This Life lexicon is compiled by Stephen A. Silver from various sources and may be copied, modified and distributed under the terms of the Creative Commons Attribution-ShareAlike 3.0 Unported licence. See the original credit page for all credits and the original download location. The styling has been adjusted to fit this website.
:bistable switch A Spartan memory cell found by Paul Callahan in 1994. It can be in one of two states, containing either a boat or a block. Input gliders on the appropriate paths can change the boat to a block, or vice-versa, while also emitting an output glider. Unlike many memory cells, attempts to change the state to the one it is already in are ignored with the glider passing through with no reaction. This makes it easy to reset the memory cell to a known state. Which of the two states is considered the SET and which considered the RESET is just a matter of convention.
The pattern below shows the "boat" state of the memory cell in its original 1994 form. Two gliders are also shown to indicate the input paths used to change the states. A smaller version is shown under century eater, with the circuit in its "block" state.
As shown, the rightmost glider changes the state from a boat to a block and emits a glider to the upper right, while the leftmost glider passes through unchanged. Alternatively, when the state contains a block, then the leftmost glider changes the state from a block to a boat, and emits a glider to the lower right, while the rightmost glider passes through unchanged.
The Game of Life is not your typical computer game. It is a cellular automaton, and was invented by Cambridge mathematician John Conway.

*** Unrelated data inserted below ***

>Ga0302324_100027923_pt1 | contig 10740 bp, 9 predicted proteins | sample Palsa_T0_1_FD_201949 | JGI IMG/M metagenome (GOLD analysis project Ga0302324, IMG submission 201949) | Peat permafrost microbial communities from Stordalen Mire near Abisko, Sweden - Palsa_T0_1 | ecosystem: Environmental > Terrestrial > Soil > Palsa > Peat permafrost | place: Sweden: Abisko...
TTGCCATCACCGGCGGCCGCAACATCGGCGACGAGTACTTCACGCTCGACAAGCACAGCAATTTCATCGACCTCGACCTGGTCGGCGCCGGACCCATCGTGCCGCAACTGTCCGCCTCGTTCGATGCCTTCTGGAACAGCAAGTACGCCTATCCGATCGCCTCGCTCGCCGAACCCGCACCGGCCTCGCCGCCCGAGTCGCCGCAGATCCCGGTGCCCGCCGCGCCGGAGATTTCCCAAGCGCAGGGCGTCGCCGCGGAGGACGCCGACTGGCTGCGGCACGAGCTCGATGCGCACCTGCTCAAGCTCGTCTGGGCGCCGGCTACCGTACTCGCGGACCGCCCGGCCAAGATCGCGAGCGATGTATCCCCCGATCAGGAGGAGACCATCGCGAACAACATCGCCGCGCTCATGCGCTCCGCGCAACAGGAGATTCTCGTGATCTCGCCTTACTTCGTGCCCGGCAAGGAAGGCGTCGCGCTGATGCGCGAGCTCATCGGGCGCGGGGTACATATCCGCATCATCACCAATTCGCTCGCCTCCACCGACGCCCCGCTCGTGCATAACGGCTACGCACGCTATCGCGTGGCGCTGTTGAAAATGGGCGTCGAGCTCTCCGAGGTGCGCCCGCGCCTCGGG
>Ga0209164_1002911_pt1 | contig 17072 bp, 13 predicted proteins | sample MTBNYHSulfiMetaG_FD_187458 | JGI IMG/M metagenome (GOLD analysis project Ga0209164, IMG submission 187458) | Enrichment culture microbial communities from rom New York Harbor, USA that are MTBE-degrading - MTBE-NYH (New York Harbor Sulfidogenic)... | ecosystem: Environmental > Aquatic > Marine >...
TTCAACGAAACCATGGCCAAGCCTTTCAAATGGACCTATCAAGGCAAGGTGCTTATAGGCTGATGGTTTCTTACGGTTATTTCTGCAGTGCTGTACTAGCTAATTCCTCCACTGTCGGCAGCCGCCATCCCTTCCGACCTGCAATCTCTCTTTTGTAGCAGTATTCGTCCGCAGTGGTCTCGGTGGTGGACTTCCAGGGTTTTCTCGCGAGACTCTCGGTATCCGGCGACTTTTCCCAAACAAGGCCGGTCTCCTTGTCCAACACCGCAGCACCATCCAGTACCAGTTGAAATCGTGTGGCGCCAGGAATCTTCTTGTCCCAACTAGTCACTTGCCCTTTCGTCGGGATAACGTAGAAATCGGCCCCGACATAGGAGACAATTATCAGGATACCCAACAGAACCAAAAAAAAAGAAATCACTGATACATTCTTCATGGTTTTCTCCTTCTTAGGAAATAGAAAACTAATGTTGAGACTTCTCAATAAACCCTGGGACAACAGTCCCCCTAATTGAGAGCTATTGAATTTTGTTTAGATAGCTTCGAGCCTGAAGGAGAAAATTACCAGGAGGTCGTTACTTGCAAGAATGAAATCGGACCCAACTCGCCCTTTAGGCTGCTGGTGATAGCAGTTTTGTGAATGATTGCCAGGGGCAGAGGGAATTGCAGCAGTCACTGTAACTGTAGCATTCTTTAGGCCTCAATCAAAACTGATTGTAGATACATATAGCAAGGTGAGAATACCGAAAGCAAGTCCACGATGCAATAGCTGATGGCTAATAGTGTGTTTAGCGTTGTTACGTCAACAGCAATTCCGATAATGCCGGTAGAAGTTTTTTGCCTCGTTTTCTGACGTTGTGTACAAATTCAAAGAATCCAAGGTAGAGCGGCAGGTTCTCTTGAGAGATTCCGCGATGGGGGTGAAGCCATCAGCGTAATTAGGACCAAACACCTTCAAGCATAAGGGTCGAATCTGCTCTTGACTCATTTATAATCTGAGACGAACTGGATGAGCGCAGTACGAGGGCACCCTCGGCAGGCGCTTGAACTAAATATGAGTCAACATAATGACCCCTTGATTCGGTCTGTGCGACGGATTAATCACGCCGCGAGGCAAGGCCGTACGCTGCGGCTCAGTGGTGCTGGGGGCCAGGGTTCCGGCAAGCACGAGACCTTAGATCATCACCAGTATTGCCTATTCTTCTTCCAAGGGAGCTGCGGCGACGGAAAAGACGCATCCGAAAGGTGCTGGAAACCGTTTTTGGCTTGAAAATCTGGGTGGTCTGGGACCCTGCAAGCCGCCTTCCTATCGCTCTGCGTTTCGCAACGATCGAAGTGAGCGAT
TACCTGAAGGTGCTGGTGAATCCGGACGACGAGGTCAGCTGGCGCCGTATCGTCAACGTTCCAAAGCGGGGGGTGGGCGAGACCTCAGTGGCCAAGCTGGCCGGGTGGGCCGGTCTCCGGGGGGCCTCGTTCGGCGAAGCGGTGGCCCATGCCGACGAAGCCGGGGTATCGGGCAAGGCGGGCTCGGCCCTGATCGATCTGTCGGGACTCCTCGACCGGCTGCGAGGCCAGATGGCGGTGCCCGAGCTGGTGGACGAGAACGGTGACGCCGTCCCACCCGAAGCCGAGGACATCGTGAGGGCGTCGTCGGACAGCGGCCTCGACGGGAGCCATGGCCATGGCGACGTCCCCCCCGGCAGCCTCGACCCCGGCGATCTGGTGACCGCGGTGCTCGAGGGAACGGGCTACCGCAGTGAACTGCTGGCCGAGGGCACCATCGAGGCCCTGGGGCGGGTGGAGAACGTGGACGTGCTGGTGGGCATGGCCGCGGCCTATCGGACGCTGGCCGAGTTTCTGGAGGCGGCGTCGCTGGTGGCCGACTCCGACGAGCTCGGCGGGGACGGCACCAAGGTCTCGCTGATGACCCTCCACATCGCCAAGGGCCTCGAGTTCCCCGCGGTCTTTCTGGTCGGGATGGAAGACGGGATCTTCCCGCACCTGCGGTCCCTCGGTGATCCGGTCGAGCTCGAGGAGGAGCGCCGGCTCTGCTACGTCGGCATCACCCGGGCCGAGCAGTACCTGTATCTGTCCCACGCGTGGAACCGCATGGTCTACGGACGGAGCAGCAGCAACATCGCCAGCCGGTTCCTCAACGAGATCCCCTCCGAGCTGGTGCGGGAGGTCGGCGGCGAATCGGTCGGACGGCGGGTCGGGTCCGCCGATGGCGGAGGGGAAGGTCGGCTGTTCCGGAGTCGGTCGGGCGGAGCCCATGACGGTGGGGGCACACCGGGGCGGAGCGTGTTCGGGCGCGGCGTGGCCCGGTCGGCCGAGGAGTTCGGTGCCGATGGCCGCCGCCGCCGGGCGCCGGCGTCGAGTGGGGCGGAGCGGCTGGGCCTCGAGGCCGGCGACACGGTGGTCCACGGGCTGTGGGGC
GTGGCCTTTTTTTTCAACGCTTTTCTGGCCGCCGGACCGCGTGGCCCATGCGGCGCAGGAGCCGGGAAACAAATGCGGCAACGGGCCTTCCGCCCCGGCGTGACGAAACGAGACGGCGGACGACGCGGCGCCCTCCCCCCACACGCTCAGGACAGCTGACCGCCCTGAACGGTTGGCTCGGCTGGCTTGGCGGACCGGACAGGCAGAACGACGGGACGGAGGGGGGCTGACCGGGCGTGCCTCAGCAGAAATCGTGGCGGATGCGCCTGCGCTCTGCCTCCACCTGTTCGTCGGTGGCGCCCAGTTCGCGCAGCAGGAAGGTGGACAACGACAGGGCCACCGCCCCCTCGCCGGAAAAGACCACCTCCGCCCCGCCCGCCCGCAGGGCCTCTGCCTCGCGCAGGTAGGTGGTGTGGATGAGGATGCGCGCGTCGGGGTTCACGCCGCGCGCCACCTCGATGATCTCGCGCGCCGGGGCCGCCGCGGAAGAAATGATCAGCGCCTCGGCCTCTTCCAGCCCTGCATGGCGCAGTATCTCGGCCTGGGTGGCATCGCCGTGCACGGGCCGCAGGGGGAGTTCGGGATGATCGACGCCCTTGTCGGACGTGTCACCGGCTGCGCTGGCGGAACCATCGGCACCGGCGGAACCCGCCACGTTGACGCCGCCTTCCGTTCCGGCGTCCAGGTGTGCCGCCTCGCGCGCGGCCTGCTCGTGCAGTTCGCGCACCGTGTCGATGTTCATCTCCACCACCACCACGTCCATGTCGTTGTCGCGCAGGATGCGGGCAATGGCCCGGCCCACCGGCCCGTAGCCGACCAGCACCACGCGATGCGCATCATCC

This game became widely known when it was mentioned in an article published by Scientific American in 1970. It consists of a collection of cells which, based on a few mathematical rules, can live, die or multiply. Depending on the initial conditions, the cells form various patterns throughout the course of the game.
Each cell with one or no neighbors dies, as if by solitude.
Each cell with four or more neighbors dies, as if by overpopulation.
Each cell with two or three neighbors survives.
Each cell with three neighbors becomes populated.
Choose a pattern from the lexicon or make one yourself by clicking on the cells. The 'Start' button advances the game by several generations (each new generation corresponding to one iteration of the rules).
In the first video, from Stephen Hawkings’ documentary The Meaning of Life, the rules are explained, in the second, John Conway himself talks about the Game of Life.
The Guardian published a nice article about John Conway.
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Implemented by Edwin Martin <email@example.com>